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This week’s endangered species is the red-cockaded woodpecker (Picoides borealis) (photo from Michael McCloy, U.S. FWS Website). Found in 11 states (AL, AR, FL, GA, LA, NC, MS, OK, SC, VA, and TX) red-cockaded woodpeckers are endemic to the U.S (check out this cool interactive map of where the woodpeckers are found). These medium-sized woodpeckers (about 7 inches long) nest in live, old-growth pine forests, where they hollow out a cavity in which to nest and eat the insects found on the tree. When they hollow out the nest cavity, the tree seeps pitch or gum out of its wood around the cavity hole, that helps to protect the nest from tree-climbing snakes – so cool! Red-cockaded woodpeckers live in “family” groups, usually with one breeding pair and several helpers. The helpers are usually males from previous breeding seasons (daughters tend to disperse to new groups). The family group hollows out several nesting cavities, and the breeding male chooses the cavity in which to raise 2-5 chicks. Here’s another fun fact – the males incubate the eggs at night! The woodpeckers sound very similar to other woodpeckers you might have heard.
Red-cockaded woodpeckers are currently threatened by habitat loss. The good news is that these birds are benefitting from their protection under the Endangered Species Act. As stated in the U.S. Fish and Wildlife Service website, “Red-cockaded woodpeckers have increased in number range-wide in response to recovery and management programs, from an estimated 4,694 active clusters in 1993 to 6,105 in 2006. Management plans have been developed for federal and state agencies with recovery populations. On private lands, more than 40 percent of the known red-cockaded woodpeckers are benefiting from management approved by the Service through Memorandum of Agreements, Safe Harbor Agreements, and Habitat Conservation Plans.” Great news on the endangered species front!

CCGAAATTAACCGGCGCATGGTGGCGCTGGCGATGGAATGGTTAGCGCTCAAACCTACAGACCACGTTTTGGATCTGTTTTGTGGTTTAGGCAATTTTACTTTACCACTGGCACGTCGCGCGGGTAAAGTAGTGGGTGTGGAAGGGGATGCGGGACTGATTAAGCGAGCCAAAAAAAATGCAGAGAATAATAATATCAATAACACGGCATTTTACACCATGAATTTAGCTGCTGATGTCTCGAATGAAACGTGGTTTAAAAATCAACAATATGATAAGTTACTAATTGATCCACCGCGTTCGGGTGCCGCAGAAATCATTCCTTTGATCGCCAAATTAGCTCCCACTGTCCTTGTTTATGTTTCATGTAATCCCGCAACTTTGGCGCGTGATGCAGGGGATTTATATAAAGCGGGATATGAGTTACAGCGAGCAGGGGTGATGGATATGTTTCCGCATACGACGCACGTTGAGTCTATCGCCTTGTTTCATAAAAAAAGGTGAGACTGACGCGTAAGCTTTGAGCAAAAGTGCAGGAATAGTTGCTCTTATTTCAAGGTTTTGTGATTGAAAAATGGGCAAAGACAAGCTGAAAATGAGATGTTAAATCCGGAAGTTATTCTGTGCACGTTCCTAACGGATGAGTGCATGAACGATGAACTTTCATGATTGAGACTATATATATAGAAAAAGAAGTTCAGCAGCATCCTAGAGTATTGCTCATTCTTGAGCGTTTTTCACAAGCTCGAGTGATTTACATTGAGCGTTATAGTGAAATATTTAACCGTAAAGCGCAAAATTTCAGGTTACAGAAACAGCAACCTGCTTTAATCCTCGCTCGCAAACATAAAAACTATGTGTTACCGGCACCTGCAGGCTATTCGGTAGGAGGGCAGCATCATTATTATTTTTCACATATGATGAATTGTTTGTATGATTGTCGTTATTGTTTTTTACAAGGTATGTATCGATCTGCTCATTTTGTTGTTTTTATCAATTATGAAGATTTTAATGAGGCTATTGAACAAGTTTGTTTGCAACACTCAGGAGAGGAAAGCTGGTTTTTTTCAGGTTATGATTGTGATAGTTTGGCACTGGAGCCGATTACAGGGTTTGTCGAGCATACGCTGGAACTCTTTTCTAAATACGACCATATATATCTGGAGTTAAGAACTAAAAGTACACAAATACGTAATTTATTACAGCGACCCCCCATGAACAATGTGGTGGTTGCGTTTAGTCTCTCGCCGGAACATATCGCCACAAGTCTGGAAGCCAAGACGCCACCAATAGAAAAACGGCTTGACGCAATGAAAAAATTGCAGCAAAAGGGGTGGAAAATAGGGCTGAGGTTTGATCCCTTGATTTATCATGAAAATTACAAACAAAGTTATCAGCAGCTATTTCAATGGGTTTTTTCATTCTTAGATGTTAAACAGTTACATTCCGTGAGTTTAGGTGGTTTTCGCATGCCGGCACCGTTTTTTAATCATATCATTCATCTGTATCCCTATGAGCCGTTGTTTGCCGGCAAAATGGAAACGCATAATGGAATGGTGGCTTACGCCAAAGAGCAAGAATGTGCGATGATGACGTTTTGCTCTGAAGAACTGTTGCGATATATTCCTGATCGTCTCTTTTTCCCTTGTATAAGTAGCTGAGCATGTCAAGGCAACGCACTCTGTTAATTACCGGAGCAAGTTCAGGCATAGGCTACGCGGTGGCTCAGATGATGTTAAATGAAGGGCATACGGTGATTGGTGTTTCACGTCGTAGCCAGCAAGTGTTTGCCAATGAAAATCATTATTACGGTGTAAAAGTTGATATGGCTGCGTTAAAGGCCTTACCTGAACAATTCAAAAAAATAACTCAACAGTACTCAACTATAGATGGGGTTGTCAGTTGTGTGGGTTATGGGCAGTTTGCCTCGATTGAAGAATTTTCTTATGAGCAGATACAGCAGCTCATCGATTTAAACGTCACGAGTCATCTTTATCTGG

Want to learn how endangered species management is REALLY done, rather than all of the inflammatory information you might have seen in the news? Check out this video on a red-cockaded woodpecker protection program in Louisiana:
Cornell Lab of Ornithology. 2012. All About Birds website. http://www.allaboutbirds.org/guide/Red-cockaded_Woodpecker/id. Accessed 10/19/2012.
U.S. Fish and Wildlife Service. 2012. Red-cockaded woodpecker recovery website. http://www.fws.gov/rcwrecovery/. Accessed 10/19/2012.
U.S. Fish and Wildlife Service. 2012. Species Profile. http://ecos.fws.gov/speciesProfile/profile/speciesProfile.action?spcode=B04F. Accessed 10/19/2012.
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